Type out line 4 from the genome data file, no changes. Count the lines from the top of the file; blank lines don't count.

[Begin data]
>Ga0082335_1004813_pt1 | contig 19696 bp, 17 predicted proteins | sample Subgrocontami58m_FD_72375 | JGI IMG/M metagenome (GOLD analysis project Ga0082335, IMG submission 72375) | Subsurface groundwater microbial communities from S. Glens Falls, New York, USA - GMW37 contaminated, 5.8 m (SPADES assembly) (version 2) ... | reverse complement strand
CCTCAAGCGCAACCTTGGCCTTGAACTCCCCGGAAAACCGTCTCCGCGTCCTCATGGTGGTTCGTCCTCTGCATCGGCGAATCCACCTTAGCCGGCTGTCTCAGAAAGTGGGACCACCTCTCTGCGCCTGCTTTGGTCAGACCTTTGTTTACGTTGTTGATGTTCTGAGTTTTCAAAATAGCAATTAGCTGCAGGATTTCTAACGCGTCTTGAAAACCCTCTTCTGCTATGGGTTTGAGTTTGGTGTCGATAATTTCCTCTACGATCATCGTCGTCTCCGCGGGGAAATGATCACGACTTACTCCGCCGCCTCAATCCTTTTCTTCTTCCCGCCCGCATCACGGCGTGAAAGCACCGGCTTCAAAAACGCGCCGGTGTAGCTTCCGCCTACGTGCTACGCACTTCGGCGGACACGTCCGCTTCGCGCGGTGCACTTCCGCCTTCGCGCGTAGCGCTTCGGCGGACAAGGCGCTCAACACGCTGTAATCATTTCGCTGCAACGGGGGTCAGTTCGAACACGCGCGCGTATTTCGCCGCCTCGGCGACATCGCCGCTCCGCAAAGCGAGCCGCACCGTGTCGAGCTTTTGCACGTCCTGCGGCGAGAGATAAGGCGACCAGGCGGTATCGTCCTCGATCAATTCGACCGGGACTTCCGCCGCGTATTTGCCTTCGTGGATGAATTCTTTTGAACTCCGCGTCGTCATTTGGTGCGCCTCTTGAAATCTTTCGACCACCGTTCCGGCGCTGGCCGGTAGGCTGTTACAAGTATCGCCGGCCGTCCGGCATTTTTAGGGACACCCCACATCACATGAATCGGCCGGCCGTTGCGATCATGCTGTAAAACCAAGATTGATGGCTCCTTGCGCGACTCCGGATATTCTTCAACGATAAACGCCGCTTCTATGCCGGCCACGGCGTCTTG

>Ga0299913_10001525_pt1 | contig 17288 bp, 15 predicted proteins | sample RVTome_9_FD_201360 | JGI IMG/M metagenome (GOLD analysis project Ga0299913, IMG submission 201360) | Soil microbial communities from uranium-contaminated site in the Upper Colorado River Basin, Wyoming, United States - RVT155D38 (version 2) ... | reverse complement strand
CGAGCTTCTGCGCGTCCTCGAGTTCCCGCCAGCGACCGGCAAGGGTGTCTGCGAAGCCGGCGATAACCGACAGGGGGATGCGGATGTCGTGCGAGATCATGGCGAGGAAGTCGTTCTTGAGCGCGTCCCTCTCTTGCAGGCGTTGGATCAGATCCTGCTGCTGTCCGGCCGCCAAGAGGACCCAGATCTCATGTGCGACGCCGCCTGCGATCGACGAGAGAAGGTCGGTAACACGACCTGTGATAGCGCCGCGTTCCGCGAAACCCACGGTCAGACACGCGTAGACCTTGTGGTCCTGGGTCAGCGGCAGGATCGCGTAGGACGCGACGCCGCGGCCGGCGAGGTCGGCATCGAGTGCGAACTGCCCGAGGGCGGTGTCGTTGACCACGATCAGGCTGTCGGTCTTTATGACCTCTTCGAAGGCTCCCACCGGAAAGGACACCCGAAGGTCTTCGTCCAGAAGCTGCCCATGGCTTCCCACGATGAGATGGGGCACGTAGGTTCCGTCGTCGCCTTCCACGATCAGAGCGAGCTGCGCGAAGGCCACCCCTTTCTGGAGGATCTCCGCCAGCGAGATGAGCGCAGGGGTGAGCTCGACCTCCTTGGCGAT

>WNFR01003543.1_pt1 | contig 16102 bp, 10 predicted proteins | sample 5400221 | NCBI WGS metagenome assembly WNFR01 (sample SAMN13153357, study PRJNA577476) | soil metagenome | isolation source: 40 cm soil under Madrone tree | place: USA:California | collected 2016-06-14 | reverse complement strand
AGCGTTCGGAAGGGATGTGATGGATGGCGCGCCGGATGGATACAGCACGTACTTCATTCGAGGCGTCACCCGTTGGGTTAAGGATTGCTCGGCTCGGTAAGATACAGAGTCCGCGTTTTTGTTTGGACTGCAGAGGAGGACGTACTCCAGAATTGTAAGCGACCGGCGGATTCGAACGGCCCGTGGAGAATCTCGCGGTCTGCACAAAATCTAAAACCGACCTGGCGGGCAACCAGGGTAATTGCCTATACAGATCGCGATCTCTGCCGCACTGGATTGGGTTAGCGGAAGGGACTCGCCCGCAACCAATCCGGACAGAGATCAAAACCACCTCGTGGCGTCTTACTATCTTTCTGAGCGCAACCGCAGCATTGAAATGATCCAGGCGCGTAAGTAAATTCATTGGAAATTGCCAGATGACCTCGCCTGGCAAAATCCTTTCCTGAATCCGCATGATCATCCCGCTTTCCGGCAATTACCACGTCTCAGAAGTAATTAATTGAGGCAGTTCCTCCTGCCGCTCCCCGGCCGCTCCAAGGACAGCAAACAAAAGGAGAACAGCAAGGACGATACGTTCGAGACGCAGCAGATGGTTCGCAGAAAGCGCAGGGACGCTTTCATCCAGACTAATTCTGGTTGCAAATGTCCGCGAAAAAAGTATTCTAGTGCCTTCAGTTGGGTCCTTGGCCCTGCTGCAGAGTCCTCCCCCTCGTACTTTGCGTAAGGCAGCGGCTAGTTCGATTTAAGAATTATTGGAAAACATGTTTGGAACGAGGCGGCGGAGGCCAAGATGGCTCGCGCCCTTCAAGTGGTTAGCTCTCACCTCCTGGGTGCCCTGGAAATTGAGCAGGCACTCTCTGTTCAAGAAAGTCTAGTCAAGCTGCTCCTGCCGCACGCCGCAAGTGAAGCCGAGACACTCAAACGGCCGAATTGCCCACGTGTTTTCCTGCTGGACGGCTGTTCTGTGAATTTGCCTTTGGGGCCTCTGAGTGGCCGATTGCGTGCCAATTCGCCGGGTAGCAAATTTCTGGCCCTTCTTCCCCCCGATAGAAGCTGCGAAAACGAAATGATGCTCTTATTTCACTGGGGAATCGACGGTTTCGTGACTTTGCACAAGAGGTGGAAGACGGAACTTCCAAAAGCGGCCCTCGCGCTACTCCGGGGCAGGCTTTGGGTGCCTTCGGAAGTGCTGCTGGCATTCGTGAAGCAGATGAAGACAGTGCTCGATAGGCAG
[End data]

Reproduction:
CGAGCTTCTGCGCGTCCTCGAGTTCCCGCCAGCGACCGGCAAGGGTGTCTGCGAAGCCGGCGATAACCGACAGGGGGATGCGGATGTCGTGCGAGATCATGGCGAGGAAGTCGTTCTTGAGCGCGTCCCTCTCTTGCAGGCGTTGGATCAGATCCTGCTGCTGTCCGGCCGCCAAGAGGACCCAGATCTCATGTGCGACGCCGCCTGCGATCGACGAGAGAAGGTCGGTAACACGACCTGTGATAGCGCCGCGTTCCGCGAAACCCACGGTCAGACACGCGTAGACCTTGTGGTCCTGGGTCAGCGGCAGGATCGCGTAGGACGCGACGCCGCGGCCGGCGAGGTCGGCATCGAGTGCGAACTGCCCGAGGGCGGTGTCGTTGACCACGATCAGGCTGTCGGTCTTTATGACCTCTTCGAAGGCTCCCACCGGAAAGGACACCCGAAGGTCTTCGTCCAGAAGCTGCCCATGGCTTCCCACGATGAGATGGGGCACGTAGGTTCCGTCGTCGCCTTCCACGATCAGAGCGAGCTGCGCGAAGGCCACCCCTTTCTGGAGGATCTCCGCCAGCGAGATGAGCGCAGGGGTGAGCTCGACCTCCTTGGCGAT